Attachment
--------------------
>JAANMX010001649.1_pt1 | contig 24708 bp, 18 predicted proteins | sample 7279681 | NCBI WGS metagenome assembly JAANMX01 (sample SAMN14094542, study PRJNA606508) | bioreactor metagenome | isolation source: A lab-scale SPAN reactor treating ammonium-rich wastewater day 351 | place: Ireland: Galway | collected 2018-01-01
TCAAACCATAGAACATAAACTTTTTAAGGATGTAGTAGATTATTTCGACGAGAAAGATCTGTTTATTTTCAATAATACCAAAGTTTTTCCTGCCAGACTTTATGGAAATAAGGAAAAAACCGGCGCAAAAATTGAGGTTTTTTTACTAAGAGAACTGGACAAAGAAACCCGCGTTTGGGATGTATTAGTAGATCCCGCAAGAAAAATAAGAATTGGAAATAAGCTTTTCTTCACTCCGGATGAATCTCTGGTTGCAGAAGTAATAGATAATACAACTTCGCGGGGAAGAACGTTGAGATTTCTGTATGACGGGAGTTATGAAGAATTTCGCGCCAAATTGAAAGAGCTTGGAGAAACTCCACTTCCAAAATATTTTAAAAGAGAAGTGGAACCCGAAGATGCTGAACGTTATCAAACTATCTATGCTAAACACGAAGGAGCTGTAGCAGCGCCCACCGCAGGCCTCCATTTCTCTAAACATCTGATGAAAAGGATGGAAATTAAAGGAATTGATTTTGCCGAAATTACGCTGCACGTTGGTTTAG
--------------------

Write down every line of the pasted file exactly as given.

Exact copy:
>JAANMX010001649.1_pt1 | contig 24708 bp, 18 predicted proteins | sample 7279681 | NCBI WGS metagenome assembly JAANMX01 (sample SAMN14094542, study PRJNA606508) | bioreactor metagenome | isolation source: A lab-scale SPAN reactor treating ammonium-rich wastewater day 351 | place: Ireland: Galway | collected 2018-01-01
TCAAACCATAGAACATAAACTTTTTAAGGATGTAGTAGATTATTTCGACGAGAAAGATCTGTTTATTTTCAATAATACCAAAGTTTTTCCTGCCAGACTTTATGGAAATAAGGAAAAAACCGGCGCAAAAATTGAGGTTTTTTTACTAAGAGAACTGGACAAAGAAACCCGCGTTTGGGATGTATTAGTAGATCCCGCAAGAAAAATAAGAATTGGAAATAAGCTTTTCTTCACTCCGGATGAATCTCTGGTTGCAGAAGTAATAGATAATACAACTTCGCGGGGAAGAACGTTGAGATTTCTGTATGACGGGAGTTATGAAGAATTTCGCGCCAAATTGAAAGAGCTTGGAGAAACTCCACTTCCAAAATATTTTAAAAGAGAAGTGGAACCCGAAGATGCTGAACGTTATCAAACTATCTATGCTAAACACGAAGGAGCTGTAGCAGCGCCCACCGCAGGCCTCCATTTCTCTAAACATCTGATGAAAAGGATGGAAATTAAAGGAATTGATTTTGCCGAAATTACGCTGCACGTTGGTTTAG